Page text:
High-profile data breaches will lead two-thirds of companies to raise their budgets for cyber security by at least 5% over the next year.

Companies are increasingly allocating money to securing cloud computing and towards analytics software that can monitor their networks and detect unusual activity, the EY consultancy found in a survey of 1,400 executives and IT professionals.

Companies are spending more on training, as business activities move into the cloud and beyond company servers where they can be monitored by IT staff, said Gavin Cartwright, associate partner at EY. Careless or unaware employees were still considered the riskiest vulnerability, the research highlighted.

Sellers of analytics products include Cisco, RSA and the British cyber security start-up Darktrace, said Joseph Blankenship, an analyst at Forrester. “One of the things we struggle with in cyber security is that we have lots and lots and lots and lots of data,” he said. “So far, I don’t think we’ve effectively seen a system that can effectively cut the human out of the loop.”

GDPR has increased the pressure

New rules such as the EU’s General Data Protection Regulation, which came into force in May, have raised the stakes for companies. GDPR, which applies to all businesses with European customers, has increased the maximum penalty for failing to protect data to 4 per cent of global turnover or €20m, whichever is greater.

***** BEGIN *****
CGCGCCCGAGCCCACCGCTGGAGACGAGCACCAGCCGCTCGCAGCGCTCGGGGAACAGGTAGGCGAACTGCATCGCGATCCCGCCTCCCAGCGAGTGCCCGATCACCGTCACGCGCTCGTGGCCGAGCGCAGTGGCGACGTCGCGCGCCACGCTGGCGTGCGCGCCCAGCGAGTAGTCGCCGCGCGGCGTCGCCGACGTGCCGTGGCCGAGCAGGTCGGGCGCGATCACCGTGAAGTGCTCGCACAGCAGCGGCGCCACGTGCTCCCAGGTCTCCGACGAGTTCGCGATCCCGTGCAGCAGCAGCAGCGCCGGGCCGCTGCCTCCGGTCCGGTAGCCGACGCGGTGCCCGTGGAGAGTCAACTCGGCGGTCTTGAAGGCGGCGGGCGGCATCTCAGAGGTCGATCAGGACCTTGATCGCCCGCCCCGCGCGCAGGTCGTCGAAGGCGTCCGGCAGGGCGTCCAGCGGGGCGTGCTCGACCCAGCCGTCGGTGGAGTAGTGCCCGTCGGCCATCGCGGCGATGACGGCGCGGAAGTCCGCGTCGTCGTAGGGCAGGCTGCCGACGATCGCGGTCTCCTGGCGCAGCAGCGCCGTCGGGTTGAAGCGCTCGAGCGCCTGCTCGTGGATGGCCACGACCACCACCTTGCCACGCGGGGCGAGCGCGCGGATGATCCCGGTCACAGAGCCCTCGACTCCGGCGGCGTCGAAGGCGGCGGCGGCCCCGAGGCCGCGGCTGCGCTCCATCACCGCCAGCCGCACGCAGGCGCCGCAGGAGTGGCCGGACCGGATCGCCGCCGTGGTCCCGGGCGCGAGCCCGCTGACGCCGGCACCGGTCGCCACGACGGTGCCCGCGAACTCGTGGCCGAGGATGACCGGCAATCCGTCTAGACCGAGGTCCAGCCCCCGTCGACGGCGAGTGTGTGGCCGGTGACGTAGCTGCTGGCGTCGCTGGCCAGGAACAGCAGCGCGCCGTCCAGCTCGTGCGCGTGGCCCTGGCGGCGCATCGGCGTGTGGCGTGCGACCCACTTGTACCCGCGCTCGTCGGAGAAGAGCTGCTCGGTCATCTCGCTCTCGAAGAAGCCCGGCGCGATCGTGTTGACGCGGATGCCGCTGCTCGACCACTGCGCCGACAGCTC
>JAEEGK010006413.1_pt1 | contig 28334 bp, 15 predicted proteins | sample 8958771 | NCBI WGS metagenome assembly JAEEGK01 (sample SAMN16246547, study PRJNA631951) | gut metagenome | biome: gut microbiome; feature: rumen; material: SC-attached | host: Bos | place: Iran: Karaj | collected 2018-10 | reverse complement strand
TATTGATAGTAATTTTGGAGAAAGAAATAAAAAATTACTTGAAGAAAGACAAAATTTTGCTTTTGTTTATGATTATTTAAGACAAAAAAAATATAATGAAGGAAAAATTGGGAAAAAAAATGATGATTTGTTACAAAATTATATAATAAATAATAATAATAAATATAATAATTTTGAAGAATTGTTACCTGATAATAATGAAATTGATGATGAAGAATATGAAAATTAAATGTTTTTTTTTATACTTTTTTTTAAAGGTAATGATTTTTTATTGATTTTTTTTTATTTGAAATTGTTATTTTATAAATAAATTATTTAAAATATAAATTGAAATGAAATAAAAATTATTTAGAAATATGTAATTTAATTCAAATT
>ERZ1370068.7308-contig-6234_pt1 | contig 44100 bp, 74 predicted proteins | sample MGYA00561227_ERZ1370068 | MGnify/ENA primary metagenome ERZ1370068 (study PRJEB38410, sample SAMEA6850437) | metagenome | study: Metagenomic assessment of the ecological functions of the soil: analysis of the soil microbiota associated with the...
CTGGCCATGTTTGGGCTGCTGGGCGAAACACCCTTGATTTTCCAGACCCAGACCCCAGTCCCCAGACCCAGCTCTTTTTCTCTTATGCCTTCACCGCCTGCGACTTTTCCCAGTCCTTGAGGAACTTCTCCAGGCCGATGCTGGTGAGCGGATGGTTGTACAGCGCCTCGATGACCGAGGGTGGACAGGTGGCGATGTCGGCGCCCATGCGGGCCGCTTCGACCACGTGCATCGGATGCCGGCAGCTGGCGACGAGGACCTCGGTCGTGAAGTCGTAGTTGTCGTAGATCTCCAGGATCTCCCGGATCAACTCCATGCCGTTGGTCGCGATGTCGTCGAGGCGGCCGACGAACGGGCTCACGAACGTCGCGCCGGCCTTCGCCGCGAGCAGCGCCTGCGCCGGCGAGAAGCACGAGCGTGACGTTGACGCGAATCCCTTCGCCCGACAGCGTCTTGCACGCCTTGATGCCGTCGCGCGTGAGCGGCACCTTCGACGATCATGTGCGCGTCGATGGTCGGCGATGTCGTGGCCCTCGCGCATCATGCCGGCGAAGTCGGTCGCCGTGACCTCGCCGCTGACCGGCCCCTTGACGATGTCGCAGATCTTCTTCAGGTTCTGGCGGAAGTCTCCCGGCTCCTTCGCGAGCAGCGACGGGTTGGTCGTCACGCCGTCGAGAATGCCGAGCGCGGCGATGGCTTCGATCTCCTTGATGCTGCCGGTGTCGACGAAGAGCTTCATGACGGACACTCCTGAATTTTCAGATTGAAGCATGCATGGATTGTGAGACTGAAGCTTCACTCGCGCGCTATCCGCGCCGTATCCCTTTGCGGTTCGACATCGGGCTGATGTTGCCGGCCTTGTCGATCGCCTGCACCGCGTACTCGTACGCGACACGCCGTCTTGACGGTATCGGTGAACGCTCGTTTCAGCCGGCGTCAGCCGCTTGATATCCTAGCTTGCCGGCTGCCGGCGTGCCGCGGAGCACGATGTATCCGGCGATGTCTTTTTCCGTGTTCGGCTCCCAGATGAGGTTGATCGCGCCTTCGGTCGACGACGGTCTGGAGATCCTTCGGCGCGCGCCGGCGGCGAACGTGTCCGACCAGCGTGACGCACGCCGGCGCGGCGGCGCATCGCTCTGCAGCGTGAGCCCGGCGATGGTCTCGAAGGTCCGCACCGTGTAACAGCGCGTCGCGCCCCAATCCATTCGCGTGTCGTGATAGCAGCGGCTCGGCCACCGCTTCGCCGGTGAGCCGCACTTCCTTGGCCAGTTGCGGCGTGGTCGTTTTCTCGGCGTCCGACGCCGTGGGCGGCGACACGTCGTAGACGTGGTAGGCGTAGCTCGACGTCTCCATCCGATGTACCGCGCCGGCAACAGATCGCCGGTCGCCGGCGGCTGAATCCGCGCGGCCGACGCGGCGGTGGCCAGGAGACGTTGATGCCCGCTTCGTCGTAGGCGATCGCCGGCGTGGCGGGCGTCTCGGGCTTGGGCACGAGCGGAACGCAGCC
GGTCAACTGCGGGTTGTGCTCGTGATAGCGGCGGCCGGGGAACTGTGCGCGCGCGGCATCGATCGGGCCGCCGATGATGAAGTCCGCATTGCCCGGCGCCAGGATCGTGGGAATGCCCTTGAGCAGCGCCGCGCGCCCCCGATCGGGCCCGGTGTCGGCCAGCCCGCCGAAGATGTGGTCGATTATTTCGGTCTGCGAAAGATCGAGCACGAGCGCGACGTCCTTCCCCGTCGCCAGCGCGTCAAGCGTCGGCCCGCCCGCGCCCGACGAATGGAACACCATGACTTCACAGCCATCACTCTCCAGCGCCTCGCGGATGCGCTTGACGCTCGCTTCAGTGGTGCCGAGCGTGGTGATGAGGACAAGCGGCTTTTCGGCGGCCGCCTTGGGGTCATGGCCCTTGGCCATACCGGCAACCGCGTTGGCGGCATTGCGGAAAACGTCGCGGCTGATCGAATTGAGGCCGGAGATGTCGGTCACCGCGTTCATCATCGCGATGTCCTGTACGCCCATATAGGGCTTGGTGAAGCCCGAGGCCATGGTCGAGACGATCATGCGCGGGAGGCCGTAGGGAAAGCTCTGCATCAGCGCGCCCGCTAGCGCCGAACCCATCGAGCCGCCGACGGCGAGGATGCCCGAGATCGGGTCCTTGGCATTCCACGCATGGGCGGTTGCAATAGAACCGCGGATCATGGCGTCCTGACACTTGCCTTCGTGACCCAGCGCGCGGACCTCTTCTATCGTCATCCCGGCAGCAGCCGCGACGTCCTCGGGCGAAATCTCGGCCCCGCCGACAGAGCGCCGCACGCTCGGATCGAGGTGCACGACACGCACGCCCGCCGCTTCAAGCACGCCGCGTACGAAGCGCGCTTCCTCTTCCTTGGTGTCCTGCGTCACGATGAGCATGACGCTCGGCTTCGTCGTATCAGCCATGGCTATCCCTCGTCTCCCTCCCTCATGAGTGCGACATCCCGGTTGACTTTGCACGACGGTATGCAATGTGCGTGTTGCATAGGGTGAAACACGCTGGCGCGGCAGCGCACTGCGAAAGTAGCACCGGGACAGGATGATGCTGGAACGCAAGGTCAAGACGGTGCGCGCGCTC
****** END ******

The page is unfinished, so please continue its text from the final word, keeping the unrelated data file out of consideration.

“Financially and reputationally there is a recognition that security needs to play a bigger role than it has,” Mr Cartwright said. “The mindset has shifted.”

Research published this week by Gemalto, the security consultancy, showed 4.5bn data records had been compromised in the first six months of 2018 – more than double the previous year – after major vulnerabilities were disclosed by Facebook and Twitter.

A big leak of biometric data in India also contributed to the figure for compromised data logs, highlighting the huge scale of data loss online.

“Everyone who is using or monetising data should be protecting it mandatorily,” said Jason Hart, chief technology officer of data protection at Gemalto.

Source: Financial Times